Chamberlain Lawyers Amend $21M Wrongful Death Lawsuit

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Randolph McLaughlin, foreground, a lawyer for the family of Kenneth Chamberlain Sr., added some details Monday to the family's $21 million wrongful death lawsuit. Chamberlain was shot to death Nov. 19, 2011, by White Plains police at his apartment.
Randolph McLaughlin, foreground, a lawyer for the family of Kenneth Chamberlain Sr., added some details Monday to the family's $21 million wrongful death lawsuit. Chamberlain was shot to death Nov. 19, 2011, by White Plains police at his apartment. Photo Credit: Brian Donnelly

WHITE PLAINS, N.Y. – Lawyers for the family of Kenneth Chamberlain Sr. filed an amendment to the family's $21 million wrongful death lawsuit Monday to argue that the White Plains Police Department’s policy on dealing with emotionally disturbed people is “woefully inadequate.”

“I wouldn’t even call it a policy,” Randolph McLaughlin, one of three lawyers for the Chamberlain family, told The Daily Voice. “We’re adding some factual information.”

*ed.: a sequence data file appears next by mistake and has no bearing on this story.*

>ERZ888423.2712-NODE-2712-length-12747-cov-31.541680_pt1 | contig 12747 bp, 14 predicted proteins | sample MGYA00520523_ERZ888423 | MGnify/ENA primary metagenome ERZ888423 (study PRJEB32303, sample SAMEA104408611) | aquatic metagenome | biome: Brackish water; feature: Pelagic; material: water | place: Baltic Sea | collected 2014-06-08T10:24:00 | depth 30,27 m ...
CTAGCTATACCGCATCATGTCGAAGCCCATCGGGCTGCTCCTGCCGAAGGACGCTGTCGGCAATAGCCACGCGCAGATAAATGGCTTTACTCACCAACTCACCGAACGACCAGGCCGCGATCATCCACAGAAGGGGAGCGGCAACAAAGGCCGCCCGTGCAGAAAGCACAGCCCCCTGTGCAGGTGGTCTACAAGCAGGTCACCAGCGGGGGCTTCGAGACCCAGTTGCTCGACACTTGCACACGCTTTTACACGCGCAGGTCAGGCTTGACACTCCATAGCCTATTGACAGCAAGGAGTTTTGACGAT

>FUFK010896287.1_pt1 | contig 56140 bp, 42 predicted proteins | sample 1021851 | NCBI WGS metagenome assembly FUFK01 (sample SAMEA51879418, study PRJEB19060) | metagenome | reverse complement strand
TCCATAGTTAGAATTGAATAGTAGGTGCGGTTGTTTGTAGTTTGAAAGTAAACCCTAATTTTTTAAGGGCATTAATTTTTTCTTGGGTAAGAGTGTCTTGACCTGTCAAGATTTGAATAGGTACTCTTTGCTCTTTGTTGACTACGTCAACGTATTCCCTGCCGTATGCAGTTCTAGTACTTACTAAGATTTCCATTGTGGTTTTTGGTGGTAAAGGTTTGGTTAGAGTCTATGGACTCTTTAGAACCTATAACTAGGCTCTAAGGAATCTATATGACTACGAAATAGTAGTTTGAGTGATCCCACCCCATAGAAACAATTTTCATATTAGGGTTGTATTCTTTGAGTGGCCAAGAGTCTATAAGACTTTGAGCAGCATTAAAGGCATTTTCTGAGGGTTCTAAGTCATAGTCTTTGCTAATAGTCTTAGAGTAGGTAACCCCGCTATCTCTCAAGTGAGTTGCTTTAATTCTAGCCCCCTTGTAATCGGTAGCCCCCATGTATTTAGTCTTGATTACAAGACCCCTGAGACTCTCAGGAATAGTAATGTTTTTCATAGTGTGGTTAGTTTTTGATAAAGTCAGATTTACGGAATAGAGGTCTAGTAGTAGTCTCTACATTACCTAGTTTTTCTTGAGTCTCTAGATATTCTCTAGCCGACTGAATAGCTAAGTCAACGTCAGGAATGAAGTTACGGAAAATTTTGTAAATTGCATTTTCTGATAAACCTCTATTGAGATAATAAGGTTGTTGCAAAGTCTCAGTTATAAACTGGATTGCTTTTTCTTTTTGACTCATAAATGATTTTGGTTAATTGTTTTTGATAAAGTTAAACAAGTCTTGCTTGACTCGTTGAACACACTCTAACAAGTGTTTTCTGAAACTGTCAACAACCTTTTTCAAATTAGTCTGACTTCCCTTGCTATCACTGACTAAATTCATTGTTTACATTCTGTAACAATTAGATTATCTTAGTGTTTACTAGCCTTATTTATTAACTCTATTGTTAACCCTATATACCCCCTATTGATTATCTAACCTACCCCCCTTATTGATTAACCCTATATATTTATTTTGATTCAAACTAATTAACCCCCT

The amendment addresses multiple claims in the lawsuit, but McLaughlin said the main addition is to the section regarding municipal liability. He said that if the city had a more detailed policy on how police should deal with an emotionally disturbed person, Chamberlain would be alive today.

“It just says, ‘When you confront an EDP [emotionally disturbed person] take them to a hospital.’ Well, that’s obvious,” McLaughlin said of the White Plains policy. “Certainly it wouldn't be consistent with any modern police practices to have your officers cursing at an EDP, calling him the N-word, banging on his door for over an hour and ceasing to allow any family members to intervene. That just contradicts common sense.”

The amendment to the lawsuit is meant to address more specifics of the case, upon the recommendation of a federal judge earlier this fall.

Chamberlain was fatally shot Nov. 19, 2011 – one year ago Monday. White Plains police officers came to his apartment after he accidentally triggered his Life Alert system after 5 a.m. During an hourlong standoff at his apartment in the Winbrook housing complex, Chamberlain refused to open his door to allow police to verify his condition. Police have said he thrust a knife and a hatchet between the door and wall, and threatened officers with a knife when they pried the door open.

Mayo Bartlett, another lawyer for the family, said the plaintiffs are getting some documents from the city pertaining to the incident and should be deposing witnesses, something that has not happened yet. McLaughlin has said he will make the depositions open to the public.

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